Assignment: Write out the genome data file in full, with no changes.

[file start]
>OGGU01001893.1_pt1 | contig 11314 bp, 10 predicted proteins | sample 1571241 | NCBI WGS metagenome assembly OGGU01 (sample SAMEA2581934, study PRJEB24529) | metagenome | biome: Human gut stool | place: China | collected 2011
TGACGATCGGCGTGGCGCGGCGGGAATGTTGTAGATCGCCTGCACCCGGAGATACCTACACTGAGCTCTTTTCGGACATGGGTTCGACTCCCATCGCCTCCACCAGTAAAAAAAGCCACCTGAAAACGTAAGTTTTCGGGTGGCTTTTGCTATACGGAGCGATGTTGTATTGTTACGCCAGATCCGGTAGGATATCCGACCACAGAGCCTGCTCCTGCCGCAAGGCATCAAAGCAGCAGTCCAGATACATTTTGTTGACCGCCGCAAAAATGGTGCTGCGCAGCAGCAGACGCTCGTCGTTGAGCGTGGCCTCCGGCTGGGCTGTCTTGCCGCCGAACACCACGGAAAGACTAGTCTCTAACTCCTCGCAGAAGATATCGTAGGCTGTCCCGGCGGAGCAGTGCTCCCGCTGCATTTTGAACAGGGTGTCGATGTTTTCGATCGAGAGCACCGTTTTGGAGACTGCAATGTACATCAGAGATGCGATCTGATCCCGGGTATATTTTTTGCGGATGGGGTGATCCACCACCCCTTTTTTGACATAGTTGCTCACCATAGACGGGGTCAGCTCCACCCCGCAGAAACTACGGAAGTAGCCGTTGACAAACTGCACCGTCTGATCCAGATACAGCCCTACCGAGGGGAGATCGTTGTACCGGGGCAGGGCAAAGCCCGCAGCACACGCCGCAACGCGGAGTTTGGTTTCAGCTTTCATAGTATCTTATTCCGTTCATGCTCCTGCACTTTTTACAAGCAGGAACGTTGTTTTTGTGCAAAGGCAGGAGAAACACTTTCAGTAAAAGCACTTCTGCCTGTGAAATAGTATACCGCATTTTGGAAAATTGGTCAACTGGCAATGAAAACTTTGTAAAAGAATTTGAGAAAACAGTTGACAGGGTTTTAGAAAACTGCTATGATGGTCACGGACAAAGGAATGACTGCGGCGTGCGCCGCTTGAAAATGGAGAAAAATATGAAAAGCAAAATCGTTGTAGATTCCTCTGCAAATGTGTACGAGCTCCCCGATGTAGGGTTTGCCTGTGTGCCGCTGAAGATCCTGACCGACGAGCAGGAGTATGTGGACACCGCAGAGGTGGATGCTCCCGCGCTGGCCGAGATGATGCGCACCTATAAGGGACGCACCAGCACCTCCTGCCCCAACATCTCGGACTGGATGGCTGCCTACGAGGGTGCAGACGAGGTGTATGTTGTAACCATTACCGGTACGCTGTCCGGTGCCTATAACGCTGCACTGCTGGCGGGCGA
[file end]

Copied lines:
>OGGU01001893.1_pt1 | contig 11314 bp, 10 predicted proteins | sample 1571241 | NCBI WGS metagenome assembly OGGU01 (sample SAMEA2581934, study PRJEB24529) | metagenome | biome: Human gut stool | place: China | collected 2011
TGACGATCGGCGTGGCGCGGCGGGAATGTTGTAGATCGCCTGCACCCGGAGATACCTACACTGAGCTCTTTTCGGACATGGGTTCGACTCCCATCGCCTCCACCAGTAAAAAAAGCCACCTGAAAACGTAAGTTTTCGGGTGGCTTTTGCTATACGGAGCGATGTTGTATTGTTACGCCAGATCCGGTAGGATATCCGACCACAGAGCCTGCTCCTGCCGCAAGGCATCAAAGCAGCAGTCCAGATACATTTTGTTGACCGCCGCAAAAATGGTGCTGCGCAGCAGCAGACGCTCGTCGTTGAGCGTGGCCTCCGGCTGGGCTGTCTTGCCGCCGAACACCACGGAAAGACTAGTCTCTAACTCCTCGCAGAAGATATCGTAGGCTGTCCCGGCGGAGCAGTGCTCCCGCTGCATTTTGAACAGGGTGTCGATGTTTTCGATCGAGAGCACCGTTTTGGAGACTGCAATGTACATCAGAGATGCGATCTGATCCCGGGTATATTTTTTGCGGATGGGGTGATCCACCACCCCTTTTTTGACATAGTTGCTCACCATAGACGGGGTCAGCTCCACCCCGCAGAAACTACGGAAGTAGCCGTTGACAAACTGCACCGTCTGATCCAGATACAGCCCTACCGAGGGGAGATCGTTGTACCGGGGCAGGGCAAAGCCCGCAGCACACGCCGCAACGCGGAGTTTGGTTTCAGCTTTCATAGTATCTTATTCCGTTCATGCTCCTGCACTTTTTACAAGCAGGAACGTTGTTTTTGTGCAAAGGCAGGAGAAACACTTTCAGTAAAAGCACTTCTGCCTGTGAAATAGTATACCGCATTTTGGAAAATTGGTCAACTGGCAATGAAAACTTTGTAAAAGAATTTGAGAAAACAGTTGACAGGGTTTTAGAAAACTGCTATGATGGTCACGGACAAAGGAATGACTGCGGCGTGCGCCGCTTGAAAATGGAGAAAAATATGAAAAGCAAAATCGTTGTAGATTCCTCTGCAAATGTGTACGAGCTCCCCGATGTAGGGTTTGCCTGTGTGCCGCTGAAGATCCTGACCGACGAGCAGGAGTATGTGGACACCGCAGAGGTGGATGCTCCCGCGCTGGCCGAGATGATGCGCACCTATAAGGGACGCACCAGCACCTCCTGCCCCAACATCTCGGACTGGATGGCTGCCTACGAGGGTGCAGACGAGGTGTATGTTGTAACCATTACCGGTACGCTGTCCGGTGCCTATAACGCTGCACTGCTGGCGGGCGA